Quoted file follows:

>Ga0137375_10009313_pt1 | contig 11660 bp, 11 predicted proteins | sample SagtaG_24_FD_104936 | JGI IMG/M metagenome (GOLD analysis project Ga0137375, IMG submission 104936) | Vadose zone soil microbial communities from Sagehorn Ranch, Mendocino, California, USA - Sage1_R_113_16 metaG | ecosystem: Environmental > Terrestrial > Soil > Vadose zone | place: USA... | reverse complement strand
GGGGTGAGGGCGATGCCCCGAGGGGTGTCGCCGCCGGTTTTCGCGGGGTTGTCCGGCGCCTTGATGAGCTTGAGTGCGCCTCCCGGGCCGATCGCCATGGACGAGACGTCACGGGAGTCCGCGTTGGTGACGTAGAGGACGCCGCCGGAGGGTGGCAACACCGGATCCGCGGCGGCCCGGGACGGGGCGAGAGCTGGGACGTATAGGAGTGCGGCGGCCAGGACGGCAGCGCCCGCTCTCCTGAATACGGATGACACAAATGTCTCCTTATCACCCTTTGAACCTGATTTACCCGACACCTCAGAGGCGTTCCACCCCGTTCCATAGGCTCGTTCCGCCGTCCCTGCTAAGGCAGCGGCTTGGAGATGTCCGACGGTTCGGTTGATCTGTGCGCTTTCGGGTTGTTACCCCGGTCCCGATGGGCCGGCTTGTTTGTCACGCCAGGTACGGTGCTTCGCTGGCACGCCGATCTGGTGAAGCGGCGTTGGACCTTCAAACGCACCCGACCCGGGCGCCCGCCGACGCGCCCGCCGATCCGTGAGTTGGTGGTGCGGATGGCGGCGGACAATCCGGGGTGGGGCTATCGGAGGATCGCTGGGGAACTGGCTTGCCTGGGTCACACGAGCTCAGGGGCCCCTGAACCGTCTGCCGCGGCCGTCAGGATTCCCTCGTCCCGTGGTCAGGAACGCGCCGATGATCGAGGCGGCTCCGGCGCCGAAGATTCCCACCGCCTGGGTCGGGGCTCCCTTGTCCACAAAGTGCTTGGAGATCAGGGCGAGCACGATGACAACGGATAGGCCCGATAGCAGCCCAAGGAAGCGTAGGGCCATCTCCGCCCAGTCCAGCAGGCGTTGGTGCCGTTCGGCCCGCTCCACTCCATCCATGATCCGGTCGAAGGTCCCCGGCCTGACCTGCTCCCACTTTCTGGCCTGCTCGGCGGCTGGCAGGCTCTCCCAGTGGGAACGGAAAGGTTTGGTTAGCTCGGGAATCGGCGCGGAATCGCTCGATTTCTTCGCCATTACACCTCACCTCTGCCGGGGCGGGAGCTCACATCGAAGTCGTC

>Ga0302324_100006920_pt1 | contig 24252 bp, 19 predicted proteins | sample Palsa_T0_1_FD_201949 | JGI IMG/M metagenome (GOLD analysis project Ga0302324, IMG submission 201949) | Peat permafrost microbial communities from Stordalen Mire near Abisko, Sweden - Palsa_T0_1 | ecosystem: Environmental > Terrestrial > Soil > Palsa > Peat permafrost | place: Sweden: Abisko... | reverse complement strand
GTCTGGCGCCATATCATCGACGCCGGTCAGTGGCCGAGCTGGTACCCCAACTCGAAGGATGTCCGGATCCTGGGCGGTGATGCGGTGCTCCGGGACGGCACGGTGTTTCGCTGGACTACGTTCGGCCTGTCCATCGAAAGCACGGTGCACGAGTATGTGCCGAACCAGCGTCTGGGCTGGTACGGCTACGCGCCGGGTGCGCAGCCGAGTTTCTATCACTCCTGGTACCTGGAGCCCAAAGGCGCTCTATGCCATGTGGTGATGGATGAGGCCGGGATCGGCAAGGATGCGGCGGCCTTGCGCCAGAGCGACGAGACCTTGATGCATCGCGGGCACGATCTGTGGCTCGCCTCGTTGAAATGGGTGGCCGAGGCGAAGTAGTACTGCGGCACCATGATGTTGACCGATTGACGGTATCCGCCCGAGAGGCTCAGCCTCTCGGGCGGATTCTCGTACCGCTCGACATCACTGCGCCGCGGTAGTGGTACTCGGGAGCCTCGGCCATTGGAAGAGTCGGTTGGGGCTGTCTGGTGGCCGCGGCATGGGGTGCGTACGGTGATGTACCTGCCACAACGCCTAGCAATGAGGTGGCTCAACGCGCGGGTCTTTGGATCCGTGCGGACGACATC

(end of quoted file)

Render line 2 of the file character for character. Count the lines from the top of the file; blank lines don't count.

GGGGTGAGGGCGATGCCCCGAGGGGTGTCGCCGCCGGTTTTCGCGGGGTTGTCCGGCGCCTTGATGAGCTTGAGTGCGCCTCCCGGGCCGATCGCCATGGACGAGACGTCACGGGAGTCCGCGTTGGTGACGTAGAGGACGCCGCCGGAGGGTGGCAACACCGGATCCGCGGCGGCCCGGGACGGGGCGAGAGCTGGGACGTATAGGAGTGCGGCGGCCAGGACGGCAGCGCCCGCTCTCCTGAATACGGATGACACAAATGTCTCCTTATCACCCTTTGAACCTGATTTACCCGACACCTCAGAGGCGTTCCACCCCGTTCCATAGGCTCGTTCCGCCGTCCCTGCTAAGGCAGCGGCTTGGAGATGTCCGACGGTTCGGTTGATCTGTGCGCTTTCGGGTTGTTACCCCGGTCCCGATGGGCCGGCTTGTTTGTCACGCCAGGTACGGTGCTTCGCTGGCACGCCGATCTGGTGAAGCGGCGTTGGACCTTCAAACGCACCCGACCCGGGCGCCCGCCGACGCGCCCGCCGATCCGTGAGTTGGTGGTGCGGATGGCGGCGGACAATCCGGGGTGGGGCTATCGGAGGATCGCTGGGGAACTGGCTTGCCTGGGTCACACGAGCTCAGGGGCCCCTGAACCGTCTGCCGCGGCCGTCAGGATTCCCTCGTCCCGTGGTCAGGAACGCGCCGATGATCGAGGCGGCTCCGGCGCCGAAGATTCCCACCGCCTGGGTCGGGGCTCCCTTGTCCACAAAGTGCTTGGAGATCAGGGCGAGCACGATGACAACGGATAGGCCCGATAGCAGCCCAAGGAAGCGTAGGGCCATCTCCGCCCAGTCCAGCAGGCGTTGGTGCCGTTCGGCCCGCTCCACTCCATCCATGATCCGGTCGAAGGTCCCCGGCCTGACCTGCTCCCACTTTCTGGCCTGCTCGGCGGCTGGCAGGCTCTCCCAGTGGGAACGGAAAGGTTTGGTTAGCTCGGGAATCGGCGCGGAATCGCTCGATTTCTTCGCCATTACACCTCACCTCTGCCGGGGCGGGAGCTCACATCGAAGTCGTC